The Circle by David Poyer

One of the authentic thrillers in a series charting Navy officer Dan Lenson’s exciting career.

If you enjoy techno-thrillers aboard US Navy ships this series by David Poyer is for you.  The Circle is one of fifteen books featuring US Navy officer Dan Lenson.  Other books in the series include The Med, The Gulf, The Passage and many others.  These stories follow Dan Lenson throughout his career from a Naval Academy grad to taking command of a ship, leading secret missions in international hot spots and working with top brass at the Pentagon and White House.   Along the way the author weaves in plenty of current events, politics, seafaring action and high tech weapons.  He never shies away from the human and emotional elements present aboard ship as the crew faces long deployments, terrorism, complex weapon systems and geopolitical strife.  The main thing about Poyer is that he nails every character from brass-plated admirals, hard-ass captains, crusty chiefs, spit-polished petty officers and new recruits.   If you served in the Navy for four years or forty years, you certain to enjoy Poyer’s stories and characters.

Middle Passage

by Charles R. Johnson

Middle Passage by Charles R. Johnson

Comical, mystical and deadly serious story about a black man who mistakenly becomes the first mate aboard a slave trader.

The main character of this story is Rutherford Calhoun, a pervert, liar, thief and recently freed slave from Illinois who drops down to New Orleans to get away from a woman who he’s promised to marry.  From this character, the author has plenty of raw energy to spin a great novel-length sea story.  The action ramps up when Calhoun, pursued by his determined bride-to-be, stows away aboard a slaver headed to Africa to pick up an illegal cargo of slaves.  Rollicking action ensues when the slaves turn out to be from a tribe of crafty magicians.  Mixing comedy, adventure and subtle yet serious doses of social criticism, Charles Johnson delivers an excellent book that went on to win the National Book Award.

The Rime of the Ancient Mariner

by Samuel Taylor Coleridge

Ancient Mariner by Coleridge

Weird things happen when a stupid sailor kills an albatross the crew had considered a good omen.

If you can handle what at first seems a stuffy old poem by a stuffy old Brit, you discover The Rime of the Ancient Mariner is overflowing with all the elements of a great sea story.  The narrator is an old sailor who has the power to mesmerize a young man with his weird story about a voyage full of bad omens, curses, fights, murder and animated skeletons aboard several doomed ship.  The poem has been republished many times over the years in illustrated editions and it is great fun to read aloud or listen to on audio book.  The rhyme scheme is hypnotic and flashes with one amazing image after another.  I’ve read it many times and find new visuals and new meaning ever time.  Coleridge, a poet and literary critic, was said to have visions brought on by his Opium habit.  This may have influenced his fantastic imagination and helped him write his many poems.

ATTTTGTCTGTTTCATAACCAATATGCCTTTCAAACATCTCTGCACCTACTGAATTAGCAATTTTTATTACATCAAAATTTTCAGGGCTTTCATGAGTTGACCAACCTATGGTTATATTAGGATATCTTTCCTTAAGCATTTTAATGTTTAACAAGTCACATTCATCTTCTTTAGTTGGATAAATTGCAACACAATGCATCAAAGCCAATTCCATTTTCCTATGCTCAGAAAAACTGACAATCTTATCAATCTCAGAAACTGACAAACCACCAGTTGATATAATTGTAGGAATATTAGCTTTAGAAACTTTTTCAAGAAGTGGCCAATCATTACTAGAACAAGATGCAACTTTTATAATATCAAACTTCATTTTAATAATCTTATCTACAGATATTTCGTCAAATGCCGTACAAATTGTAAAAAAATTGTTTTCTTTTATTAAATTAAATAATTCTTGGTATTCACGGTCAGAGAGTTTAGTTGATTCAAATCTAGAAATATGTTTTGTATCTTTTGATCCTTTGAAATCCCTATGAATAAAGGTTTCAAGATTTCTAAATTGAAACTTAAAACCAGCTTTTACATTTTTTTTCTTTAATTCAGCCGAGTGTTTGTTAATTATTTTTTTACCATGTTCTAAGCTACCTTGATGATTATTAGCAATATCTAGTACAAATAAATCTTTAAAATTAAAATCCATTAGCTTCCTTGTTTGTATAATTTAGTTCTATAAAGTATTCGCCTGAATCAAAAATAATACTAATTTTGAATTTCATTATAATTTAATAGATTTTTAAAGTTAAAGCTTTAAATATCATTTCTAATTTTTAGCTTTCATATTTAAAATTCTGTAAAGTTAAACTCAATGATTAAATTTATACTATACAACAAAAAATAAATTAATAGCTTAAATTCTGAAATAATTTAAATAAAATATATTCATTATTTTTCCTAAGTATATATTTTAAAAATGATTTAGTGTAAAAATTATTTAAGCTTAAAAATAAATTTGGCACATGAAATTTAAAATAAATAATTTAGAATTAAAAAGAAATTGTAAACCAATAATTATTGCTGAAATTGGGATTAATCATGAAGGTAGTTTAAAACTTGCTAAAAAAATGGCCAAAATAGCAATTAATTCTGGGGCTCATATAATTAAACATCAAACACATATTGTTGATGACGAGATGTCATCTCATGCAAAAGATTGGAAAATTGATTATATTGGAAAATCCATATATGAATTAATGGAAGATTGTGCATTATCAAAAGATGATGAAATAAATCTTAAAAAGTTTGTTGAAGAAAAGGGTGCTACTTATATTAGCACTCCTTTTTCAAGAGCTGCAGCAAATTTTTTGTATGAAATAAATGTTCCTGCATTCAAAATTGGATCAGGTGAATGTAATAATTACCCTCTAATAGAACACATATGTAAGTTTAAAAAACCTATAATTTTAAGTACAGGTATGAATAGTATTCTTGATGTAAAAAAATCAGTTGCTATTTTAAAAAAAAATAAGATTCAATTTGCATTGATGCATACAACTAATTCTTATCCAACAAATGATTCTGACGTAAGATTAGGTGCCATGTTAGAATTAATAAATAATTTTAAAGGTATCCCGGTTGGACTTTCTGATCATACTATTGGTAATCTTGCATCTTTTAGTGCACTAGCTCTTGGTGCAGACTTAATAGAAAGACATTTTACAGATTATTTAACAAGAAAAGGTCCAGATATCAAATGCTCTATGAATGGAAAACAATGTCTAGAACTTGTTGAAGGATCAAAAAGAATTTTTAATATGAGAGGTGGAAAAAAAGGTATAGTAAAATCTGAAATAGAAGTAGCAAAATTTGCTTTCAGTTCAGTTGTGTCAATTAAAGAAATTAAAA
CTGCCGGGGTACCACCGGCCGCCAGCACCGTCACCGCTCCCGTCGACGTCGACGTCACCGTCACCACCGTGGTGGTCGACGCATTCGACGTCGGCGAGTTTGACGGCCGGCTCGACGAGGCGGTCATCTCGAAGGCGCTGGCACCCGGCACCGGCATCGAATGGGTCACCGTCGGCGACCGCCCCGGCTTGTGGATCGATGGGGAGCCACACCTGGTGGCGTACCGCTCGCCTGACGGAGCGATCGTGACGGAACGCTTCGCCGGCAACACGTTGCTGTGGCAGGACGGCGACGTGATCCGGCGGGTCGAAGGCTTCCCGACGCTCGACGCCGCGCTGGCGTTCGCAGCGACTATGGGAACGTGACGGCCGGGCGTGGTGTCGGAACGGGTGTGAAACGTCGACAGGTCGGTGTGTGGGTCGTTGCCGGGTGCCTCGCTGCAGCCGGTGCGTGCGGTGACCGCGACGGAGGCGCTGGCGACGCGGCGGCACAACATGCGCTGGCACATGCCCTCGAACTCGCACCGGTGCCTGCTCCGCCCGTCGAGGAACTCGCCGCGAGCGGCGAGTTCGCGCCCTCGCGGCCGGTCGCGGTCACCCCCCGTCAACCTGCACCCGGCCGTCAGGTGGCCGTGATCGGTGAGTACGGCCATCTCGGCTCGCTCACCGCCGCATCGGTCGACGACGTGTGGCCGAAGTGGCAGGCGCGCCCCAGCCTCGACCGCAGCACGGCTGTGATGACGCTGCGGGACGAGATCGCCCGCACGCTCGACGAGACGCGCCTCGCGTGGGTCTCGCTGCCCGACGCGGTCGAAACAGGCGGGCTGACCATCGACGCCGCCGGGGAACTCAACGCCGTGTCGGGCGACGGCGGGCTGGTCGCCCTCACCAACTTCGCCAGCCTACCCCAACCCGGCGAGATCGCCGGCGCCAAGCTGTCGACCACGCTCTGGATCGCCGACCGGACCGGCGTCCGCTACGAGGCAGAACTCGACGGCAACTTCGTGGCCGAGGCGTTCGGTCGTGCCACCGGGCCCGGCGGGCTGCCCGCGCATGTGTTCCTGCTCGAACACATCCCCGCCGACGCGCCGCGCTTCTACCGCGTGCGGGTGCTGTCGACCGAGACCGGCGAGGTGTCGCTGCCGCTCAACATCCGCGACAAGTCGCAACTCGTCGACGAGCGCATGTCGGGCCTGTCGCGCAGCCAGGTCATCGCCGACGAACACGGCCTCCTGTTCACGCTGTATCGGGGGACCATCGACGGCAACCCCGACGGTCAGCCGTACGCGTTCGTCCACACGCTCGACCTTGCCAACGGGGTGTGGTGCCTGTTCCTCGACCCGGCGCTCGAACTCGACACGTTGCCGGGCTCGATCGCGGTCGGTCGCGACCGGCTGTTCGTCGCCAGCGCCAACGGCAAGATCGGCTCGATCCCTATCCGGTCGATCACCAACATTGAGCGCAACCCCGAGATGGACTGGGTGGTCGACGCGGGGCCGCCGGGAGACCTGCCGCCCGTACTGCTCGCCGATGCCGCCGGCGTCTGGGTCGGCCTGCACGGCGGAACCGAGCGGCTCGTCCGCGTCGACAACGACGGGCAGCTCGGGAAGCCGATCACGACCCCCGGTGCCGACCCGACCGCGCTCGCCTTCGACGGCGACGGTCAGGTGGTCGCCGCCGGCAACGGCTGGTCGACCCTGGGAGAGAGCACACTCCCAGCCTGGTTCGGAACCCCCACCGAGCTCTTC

*     *     *

Stories in the Sea Adventure Collection by Malcolm Torres are always free on Amazon.  Read them on a Kindle eReader or the free Kindle App.  Click the link below to see which stories are free on Amazon today.

Click Here for Free Stories in the Sea Adventure Collection


This entry was posted in Books & Movies and tagged , , , , . Bookmark the permalink.

8 Responses to Great Sea Stories Part One

  1. JoePR says:

    I’ve read all of David Poyer’s series featuring Dan Lensen. They are well written, tightly plotted and he always creates strong characters. While reading his books, I feel like I’m back in the Navy.

    • I really like Poyer’s books as well. They take place during the years I served in the Navy so they all have special meaning, it’s almost like I can see myself in the scenes aboard ship. Interesting thing is that most of his books take place on Med cruises and I was a WestPac sailor. Reading his books I can see there is a real difference, the east coast sailors seem more up-tight than we were on the west coast, or maybe it’s just because he’s usually writing from a career officer’s point of view and I was a one-tour enlisted guy.

  2. G says:

    No Tristan Jones?

    Im gonna read a couple off your list , but, with no Tristan I am a sceptic!

  3. TimReammer says:

    Read them all except Sea Cursed. Excellent list.

  4. tomjamin says:

    Recently read a graphic novel – SAILOR TWAIN and it was really good

    • I’ve read that one as well and seriously considered putting in on the list. This is only Part I, though, and another list will be posted soon. I’m going to do a non-fiction list next, so any suggestions you have are much appreciated.

Leave a Reply

Your email address will not be published. Required fields are marked *